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The Telephone Book

by Avital Ronell

Warning: If you do not speak "pomo," and do not care to learn, please avoid this book. Otherwise, you'll bay like a hound and ninny like a goat about how pretentious, impenetrable, and down-right stupid it is.

If you take life (and post- modernism) considerably less seriously, AND you love language sadomasochism ("beat me, club me, make me read word salad!") and concrete book art, "The Telephone Book" will blow your mind!

As someone who leans toward the latter, I found this book a lot of fun. I like reading in sub-cultural dialects and this book certainly qualifies. Pomospeak is a language of glamorized intellectualism, an uptight dialect that flirts with a liberated libido. It has become a kind of Glass Bead Game of (de)codings and signifiers. But, as someone who read "Magister Ludi," and dreamt about such intellectual circle jerks, I like a good game of "Deconstruction- ism" now and again.

"The Telephone Book" is a dense and far-ranging study about telephone technology and its resultant psychology. Ronell pieced together a collage of histories, biographies, anecdotes, and schizoanalytic insights about the telephone and its effects on people and society. Her constructed work was then deconstructed by University of Nebraska Press book designer Richard Eckersley. The result is a fully-realized engagement of content and design, readability and playful obfuscation, attraction and repulsion. EVERY page is different, a feat that would have been cost-prohibitive before desktop publishing. Pages twist and turn, are littered with textual "line noise" and cross-talk, and respond visually to their content. Some pages are blank, some backwards, some overprinted. The result is a book that's hard to read, but impossible to resist. It's a knot that begs to be unraveled. Every tussle with it reveals new yarns, new insights. There are tons of interesting ideas hiding beneath the thick post-modern veneer and the electronic text-play. Your enjoyment of this book is dependent on your interest in/tolerance for such stylistics.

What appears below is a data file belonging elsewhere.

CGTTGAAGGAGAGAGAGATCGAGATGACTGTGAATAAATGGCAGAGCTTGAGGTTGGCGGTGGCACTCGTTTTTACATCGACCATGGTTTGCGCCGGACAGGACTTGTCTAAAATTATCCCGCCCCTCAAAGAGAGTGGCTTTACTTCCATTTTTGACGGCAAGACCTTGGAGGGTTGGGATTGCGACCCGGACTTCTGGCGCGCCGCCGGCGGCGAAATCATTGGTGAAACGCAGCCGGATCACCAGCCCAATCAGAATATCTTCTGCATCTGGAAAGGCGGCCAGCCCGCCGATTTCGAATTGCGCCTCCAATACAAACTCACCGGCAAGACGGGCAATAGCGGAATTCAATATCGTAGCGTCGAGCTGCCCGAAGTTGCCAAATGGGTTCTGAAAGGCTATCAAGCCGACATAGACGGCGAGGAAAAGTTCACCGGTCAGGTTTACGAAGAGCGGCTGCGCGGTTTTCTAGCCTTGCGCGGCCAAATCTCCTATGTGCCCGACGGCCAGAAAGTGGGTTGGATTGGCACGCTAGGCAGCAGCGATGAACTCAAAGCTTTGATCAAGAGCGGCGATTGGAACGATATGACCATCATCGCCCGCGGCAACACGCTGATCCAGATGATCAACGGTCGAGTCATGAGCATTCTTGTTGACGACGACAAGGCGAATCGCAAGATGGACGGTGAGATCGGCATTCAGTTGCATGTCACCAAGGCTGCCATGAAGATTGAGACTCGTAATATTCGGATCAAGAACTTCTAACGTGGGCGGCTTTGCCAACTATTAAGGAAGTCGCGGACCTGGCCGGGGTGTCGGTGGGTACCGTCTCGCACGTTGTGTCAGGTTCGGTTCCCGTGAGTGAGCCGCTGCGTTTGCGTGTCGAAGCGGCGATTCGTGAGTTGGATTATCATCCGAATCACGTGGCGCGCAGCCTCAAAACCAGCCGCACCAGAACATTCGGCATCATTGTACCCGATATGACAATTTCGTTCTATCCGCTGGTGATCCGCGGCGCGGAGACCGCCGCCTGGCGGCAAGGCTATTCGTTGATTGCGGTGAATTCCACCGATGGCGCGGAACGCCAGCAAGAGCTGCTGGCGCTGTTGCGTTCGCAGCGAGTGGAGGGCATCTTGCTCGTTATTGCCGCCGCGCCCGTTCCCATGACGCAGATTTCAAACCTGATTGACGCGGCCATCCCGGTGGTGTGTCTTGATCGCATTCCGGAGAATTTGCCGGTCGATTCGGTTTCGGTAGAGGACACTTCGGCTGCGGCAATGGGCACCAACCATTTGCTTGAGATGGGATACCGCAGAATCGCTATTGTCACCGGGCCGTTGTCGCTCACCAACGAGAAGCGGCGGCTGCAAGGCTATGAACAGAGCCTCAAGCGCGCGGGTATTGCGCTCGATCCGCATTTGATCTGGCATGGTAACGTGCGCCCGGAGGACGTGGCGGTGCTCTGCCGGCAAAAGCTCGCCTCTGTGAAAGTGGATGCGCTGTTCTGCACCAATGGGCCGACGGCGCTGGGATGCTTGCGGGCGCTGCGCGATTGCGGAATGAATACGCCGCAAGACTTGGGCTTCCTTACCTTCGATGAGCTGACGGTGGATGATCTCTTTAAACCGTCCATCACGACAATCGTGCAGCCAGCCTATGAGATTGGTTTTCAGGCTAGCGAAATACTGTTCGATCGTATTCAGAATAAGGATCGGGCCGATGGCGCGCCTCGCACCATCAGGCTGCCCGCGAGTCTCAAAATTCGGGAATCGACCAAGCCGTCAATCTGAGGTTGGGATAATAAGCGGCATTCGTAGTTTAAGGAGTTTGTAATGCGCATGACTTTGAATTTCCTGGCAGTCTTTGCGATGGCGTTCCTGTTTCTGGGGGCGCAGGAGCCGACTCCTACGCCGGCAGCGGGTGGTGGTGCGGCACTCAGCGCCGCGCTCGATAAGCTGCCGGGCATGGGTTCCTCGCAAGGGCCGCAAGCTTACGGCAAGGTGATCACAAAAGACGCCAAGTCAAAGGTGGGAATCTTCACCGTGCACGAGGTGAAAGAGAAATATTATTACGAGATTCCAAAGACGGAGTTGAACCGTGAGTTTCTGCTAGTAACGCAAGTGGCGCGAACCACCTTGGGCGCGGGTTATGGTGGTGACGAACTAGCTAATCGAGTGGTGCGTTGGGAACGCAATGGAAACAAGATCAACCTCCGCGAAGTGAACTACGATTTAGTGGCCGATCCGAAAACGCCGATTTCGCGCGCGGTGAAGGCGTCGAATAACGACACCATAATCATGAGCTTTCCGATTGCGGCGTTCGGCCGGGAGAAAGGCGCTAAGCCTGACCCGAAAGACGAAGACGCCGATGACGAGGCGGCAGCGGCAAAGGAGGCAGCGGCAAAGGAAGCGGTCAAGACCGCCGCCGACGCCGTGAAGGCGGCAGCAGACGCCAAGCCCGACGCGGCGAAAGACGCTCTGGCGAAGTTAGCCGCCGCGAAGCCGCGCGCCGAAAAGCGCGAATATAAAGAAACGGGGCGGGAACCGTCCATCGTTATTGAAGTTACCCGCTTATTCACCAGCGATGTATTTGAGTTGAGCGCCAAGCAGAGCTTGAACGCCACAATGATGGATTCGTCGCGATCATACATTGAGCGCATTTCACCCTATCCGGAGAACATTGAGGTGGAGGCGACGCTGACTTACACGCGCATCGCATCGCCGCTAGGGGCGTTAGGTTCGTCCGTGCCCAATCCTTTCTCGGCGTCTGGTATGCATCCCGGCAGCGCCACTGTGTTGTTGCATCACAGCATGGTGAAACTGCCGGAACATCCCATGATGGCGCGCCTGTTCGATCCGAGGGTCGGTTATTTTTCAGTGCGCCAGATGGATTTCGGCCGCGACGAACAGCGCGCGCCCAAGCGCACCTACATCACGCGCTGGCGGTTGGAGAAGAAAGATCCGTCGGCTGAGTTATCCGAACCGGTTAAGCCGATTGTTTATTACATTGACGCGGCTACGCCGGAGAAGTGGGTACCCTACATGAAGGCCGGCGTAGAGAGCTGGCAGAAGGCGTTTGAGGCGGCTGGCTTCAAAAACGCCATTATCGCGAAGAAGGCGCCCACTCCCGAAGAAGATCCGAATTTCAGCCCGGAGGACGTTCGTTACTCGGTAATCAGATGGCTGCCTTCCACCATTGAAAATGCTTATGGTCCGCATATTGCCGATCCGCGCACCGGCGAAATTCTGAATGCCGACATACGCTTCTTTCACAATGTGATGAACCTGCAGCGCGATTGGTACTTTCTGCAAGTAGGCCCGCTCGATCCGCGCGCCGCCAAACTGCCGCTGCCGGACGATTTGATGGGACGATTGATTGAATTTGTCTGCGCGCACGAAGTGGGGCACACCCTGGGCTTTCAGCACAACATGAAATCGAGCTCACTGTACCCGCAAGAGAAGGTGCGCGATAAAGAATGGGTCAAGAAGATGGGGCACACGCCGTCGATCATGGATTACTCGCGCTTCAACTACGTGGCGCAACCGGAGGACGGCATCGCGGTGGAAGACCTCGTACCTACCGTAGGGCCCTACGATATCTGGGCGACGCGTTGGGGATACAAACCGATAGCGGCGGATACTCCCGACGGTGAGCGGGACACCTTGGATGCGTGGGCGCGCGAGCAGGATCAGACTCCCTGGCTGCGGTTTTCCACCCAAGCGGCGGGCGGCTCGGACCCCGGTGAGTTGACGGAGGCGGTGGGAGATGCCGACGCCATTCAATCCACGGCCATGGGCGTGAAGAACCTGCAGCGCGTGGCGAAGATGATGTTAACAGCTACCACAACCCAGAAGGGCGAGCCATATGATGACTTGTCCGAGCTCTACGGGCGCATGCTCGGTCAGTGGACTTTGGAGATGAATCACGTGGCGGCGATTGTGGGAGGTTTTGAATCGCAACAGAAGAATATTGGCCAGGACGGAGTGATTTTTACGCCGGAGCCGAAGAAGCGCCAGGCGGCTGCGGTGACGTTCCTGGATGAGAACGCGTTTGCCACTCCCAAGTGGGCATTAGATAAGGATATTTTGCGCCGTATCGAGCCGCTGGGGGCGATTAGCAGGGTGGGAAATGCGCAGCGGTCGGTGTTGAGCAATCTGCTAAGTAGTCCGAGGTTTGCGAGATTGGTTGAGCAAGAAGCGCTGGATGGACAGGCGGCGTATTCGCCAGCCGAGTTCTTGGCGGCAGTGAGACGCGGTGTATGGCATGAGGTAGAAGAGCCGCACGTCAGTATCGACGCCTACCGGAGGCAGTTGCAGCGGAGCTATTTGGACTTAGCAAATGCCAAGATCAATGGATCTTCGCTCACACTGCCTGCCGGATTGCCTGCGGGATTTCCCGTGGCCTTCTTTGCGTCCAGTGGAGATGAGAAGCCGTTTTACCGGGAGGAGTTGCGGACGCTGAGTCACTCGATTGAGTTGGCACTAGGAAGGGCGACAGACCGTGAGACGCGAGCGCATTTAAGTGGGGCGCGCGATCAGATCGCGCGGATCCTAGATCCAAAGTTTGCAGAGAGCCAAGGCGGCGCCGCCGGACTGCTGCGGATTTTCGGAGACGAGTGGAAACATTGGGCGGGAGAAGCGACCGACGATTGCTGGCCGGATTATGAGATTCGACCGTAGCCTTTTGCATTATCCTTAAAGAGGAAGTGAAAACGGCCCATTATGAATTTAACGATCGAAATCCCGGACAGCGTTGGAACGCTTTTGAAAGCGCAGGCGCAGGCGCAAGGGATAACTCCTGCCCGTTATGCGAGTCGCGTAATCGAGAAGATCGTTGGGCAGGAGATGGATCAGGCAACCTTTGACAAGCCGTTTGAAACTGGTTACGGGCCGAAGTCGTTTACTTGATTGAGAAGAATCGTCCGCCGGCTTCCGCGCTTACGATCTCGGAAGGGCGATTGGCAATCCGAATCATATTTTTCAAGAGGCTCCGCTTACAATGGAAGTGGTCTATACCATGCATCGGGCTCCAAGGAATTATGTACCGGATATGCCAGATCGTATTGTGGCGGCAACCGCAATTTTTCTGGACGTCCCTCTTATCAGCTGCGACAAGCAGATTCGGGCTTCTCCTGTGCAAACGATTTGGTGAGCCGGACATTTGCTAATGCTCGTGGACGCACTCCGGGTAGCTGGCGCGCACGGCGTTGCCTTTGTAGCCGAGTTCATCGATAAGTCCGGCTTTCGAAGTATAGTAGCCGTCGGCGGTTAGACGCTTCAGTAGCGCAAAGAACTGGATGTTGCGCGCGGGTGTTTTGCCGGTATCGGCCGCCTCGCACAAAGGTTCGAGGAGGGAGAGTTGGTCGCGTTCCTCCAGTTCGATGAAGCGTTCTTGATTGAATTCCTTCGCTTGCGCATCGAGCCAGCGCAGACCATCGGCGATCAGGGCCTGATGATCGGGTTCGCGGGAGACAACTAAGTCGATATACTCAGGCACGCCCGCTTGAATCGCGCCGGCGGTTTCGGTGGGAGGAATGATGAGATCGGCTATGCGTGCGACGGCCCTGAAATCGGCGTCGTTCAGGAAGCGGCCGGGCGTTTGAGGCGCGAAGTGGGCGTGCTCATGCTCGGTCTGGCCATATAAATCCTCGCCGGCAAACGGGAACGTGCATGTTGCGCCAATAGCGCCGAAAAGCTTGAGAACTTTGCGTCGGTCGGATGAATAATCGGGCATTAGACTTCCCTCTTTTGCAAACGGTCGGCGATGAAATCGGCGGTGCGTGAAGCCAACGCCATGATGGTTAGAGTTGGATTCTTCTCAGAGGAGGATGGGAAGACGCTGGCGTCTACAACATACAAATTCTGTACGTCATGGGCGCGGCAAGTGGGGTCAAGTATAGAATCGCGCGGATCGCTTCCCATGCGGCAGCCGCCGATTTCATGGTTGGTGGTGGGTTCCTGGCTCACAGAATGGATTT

(G. Branwyn)



The Telephone Book
Avital Ronell
University of Nebraska Press
1989, 466 pgs., pb, $20.00

Here is the TEXT POPUP for The Telephone Book:

The Telephone Book is going to resist you. Dealing with a logic and topos of the switchboard, it engages the destabilization of the addressee. Your mission, should you choose to accept it, is to learn how to read with your ears. In addition to being asked to listen for the telephone, you are being asked to tune your ears to noise frequencies, to anticoding, to the inflated reserves of random indeterminateness -- in a word, you are expected to stay open to static and interference that will occupy these lines.

Sometimes I absolutely
dance with apprehension
around the telephone, the receiver at my ear, and yet
can't help divulging secrets.
- Kafka, "My Neighbor"

Indeed the call is precisely something we ourselves have neither planned for nor voluntarily performed, nor have we ever done so. "It" calls against our expectations and even against our will.

There is no off switch to the technological.

OH MOUTH! That trembles through the silvery willow

Q: Are you concerned that your style might make you difficult to understand?

A: ... understanding as such -- thinking one has understood -- is a disaster. It places closural moves on a problem. Right now I'm not on the side of understanding in that simple sense of "Yes, I understand," and that's it. To make things "perfectly clear" is reactionary, stupifying. The real is not perfectly clear.

- Avital Ronell being interviewed in Mondo 2000, #4

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